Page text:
Stanford University has built an incredible robot which only exists for the purposes of absolutely ripping. This is MARTY, an autonomous electric-swapped DMC12, and it has been programmed to
kill shred tires around a 1-kilometer drift course. You know, for science.
This may be the absolute pinnacle of my personal interests, combining 1980s Italdesign styling, electric mobility, and ridiculous hoonage. And I suspect it may appeal to many of you, as well. Just look at how violent this bad boy can be. Despite being a machine itself, it seems to have zero mechanical sympathy.
This project isn’t just shred for the sake of shred. These students are learning about and developing their own autonomous driving tech. The whole point of this project was to test the limits of autonomy in a low-grip environment.
“We’re trying to develop automated vehicles that can handle emergency maneuvers or slippery surfaces like ice or snow,” project leader and mechanical engineer Chris Gerdes said. “We’d like to develop automated vehicles that can use all of the friction between the tire and the road to get the car out of harm’s way. We want the car to be able to avoid any accident that’s avoidable within the laws of physics.”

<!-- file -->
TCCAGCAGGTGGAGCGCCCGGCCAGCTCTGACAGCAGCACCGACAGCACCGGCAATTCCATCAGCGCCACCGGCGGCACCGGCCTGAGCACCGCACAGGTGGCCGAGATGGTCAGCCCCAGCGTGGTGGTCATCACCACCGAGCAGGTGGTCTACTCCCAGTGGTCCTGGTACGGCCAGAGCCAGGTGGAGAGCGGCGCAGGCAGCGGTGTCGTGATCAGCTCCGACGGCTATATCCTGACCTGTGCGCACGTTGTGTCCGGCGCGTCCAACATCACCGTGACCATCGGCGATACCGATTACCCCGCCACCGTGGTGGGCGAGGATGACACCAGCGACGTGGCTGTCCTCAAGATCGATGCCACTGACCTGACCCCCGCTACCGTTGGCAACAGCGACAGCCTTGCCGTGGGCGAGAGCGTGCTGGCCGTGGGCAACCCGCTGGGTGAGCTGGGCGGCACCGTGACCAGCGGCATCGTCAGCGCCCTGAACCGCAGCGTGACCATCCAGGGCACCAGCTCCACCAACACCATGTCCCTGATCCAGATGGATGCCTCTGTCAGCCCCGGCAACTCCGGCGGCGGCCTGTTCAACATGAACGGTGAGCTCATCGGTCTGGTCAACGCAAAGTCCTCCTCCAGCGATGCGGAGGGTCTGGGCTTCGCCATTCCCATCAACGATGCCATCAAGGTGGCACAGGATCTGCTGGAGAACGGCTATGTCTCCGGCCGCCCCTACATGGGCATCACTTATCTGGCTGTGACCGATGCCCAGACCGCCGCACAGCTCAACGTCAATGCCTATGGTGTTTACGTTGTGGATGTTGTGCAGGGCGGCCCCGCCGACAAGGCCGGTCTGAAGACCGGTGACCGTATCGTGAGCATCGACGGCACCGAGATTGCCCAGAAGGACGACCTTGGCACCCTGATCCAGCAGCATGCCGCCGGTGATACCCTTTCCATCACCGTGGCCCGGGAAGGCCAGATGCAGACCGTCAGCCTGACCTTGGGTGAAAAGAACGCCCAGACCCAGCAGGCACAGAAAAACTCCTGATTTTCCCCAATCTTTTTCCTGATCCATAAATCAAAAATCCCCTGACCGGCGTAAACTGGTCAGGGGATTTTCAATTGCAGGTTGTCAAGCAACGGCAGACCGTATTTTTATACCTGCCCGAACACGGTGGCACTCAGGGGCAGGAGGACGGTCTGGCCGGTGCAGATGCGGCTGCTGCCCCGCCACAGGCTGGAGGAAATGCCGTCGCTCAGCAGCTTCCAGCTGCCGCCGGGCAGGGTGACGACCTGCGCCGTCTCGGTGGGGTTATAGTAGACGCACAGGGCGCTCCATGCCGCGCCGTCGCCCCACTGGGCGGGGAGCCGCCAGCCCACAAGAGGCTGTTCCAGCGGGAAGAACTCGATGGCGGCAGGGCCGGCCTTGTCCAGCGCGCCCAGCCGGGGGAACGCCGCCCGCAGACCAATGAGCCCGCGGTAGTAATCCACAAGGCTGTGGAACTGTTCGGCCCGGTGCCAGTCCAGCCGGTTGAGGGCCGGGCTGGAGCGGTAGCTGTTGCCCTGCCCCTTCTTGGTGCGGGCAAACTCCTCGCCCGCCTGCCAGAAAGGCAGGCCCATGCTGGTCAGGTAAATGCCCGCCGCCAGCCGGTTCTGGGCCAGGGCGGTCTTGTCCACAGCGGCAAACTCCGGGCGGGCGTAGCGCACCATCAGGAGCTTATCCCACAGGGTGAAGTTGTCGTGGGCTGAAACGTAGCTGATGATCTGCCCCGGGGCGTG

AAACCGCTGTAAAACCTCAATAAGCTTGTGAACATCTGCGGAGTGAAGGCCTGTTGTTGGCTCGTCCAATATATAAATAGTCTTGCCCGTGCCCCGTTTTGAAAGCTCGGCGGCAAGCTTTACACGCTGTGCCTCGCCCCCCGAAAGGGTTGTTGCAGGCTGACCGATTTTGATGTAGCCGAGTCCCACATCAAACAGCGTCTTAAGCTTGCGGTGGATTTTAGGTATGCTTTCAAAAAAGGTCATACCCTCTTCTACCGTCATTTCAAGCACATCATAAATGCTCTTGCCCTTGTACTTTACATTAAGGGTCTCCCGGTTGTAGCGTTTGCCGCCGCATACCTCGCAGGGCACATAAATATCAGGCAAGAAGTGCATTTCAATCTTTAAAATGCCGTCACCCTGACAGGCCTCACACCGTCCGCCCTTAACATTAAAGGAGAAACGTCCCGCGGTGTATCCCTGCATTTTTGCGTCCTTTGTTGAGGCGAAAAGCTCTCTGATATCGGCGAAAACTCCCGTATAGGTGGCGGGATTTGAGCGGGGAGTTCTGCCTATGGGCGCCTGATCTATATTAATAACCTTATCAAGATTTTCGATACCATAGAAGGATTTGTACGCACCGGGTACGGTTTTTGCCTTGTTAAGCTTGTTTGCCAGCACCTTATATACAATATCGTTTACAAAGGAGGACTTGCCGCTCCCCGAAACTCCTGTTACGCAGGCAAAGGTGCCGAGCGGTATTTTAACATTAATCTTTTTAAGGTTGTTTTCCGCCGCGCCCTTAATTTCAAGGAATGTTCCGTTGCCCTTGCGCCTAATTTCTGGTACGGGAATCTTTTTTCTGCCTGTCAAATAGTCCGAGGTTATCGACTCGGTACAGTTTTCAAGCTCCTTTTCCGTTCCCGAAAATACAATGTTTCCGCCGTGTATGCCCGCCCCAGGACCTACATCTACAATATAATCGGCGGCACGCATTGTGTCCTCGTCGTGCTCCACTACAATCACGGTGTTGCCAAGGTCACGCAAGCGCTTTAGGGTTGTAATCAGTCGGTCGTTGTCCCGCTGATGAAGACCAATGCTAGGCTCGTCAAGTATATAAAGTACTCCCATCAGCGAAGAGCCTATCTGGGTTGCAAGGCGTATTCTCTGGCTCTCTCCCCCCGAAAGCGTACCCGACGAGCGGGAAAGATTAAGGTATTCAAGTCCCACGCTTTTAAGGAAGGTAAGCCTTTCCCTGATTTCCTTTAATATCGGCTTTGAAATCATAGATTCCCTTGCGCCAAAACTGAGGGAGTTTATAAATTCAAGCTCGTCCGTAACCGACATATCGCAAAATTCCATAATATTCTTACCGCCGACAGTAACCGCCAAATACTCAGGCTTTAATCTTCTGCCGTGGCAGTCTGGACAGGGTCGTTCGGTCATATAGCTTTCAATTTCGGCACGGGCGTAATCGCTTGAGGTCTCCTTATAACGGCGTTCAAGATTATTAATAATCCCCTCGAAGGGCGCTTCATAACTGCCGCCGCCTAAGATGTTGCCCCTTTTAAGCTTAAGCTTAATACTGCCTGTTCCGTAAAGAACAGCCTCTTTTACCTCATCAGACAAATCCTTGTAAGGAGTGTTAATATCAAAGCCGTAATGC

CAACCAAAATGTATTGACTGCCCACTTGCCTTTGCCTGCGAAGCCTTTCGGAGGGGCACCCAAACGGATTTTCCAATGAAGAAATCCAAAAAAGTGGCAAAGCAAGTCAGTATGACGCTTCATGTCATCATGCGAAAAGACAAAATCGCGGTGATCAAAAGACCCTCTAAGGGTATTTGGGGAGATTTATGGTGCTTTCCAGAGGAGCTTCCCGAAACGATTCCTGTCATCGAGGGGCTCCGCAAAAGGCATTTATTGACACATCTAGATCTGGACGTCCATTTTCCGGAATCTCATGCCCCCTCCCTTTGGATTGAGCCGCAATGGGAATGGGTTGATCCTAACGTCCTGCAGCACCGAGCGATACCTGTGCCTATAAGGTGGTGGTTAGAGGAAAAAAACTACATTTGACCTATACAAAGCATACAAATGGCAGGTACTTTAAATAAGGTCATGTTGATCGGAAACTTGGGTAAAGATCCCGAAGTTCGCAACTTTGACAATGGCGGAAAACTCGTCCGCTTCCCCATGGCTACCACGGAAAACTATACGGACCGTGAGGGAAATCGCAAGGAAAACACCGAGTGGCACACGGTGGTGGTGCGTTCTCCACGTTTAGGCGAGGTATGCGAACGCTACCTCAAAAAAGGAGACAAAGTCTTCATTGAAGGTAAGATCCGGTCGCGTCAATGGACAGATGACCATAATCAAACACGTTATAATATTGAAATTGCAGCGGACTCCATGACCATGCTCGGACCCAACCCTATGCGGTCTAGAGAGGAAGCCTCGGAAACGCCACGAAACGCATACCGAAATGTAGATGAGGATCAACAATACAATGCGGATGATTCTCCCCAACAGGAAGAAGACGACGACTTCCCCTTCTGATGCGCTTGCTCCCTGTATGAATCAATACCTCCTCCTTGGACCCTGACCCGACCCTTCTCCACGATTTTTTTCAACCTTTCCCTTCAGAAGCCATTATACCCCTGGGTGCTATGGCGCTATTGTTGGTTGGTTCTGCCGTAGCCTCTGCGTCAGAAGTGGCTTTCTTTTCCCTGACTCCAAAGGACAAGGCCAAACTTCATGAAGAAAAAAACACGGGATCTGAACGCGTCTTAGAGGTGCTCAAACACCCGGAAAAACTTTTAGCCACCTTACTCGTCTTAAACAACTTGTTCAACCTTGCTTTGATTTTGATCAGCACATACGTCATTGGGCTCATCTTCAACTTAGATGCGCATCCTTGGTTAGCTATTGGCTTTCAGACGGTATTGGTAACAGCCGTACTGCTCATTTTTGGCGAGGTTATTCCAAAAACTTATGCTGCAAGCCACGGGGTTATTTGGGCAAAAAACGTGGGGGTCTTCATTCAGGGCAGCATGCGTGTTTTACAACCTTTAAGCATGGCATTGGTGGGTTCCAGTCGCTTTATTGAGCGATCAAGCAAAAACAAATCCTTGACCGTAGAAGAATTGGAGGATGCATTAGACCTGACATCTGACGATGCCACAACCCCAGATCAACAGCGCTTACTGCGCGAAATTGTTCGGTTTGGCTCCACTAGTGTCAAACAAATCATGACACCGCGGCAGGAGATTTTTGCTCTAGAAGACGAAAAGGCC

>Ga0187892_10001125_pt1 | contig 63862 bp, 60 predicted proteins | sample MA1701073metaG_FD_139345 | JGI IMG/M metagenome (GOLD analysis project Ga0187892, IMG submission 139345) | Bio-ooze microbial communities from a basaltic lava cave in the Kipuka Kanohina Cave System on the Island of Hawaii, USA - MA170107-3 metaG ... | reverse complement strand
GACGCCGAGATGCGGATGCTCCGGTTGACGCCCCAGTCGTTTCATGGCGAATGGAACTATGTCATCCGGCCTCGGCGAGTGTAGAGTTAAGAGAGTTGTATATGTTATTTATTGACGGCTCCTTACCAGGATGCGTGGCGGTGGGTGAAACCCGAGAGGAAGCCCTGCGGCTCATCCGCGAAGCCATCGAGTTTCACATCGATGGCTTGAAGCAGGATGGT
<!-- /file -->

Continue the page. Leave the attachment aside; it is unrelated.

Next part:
Evasive maneuvers. That’s something that future autonomous systems will need to know how to manage if we’re going to trust our lives and infrastructure to their processors. This appeals to both the gods of science and the gods of hoonage.
So this not just entertaining for us and edifying for these students, but it also may be developing the future of autonomous tech. This makes me much more optimistic about the applications of autonomy than anything the major tech companies beta testing on public streets have done. Will it ever be technologically and economically feasible? Time will tell, but these Stanford students might be the ones to push it over the edge.
And just because this composite overhead shot absolutely rips, it must be included here. I hope you enjoy it as much as I did.
How do you think it would fare in a Formula Drift round?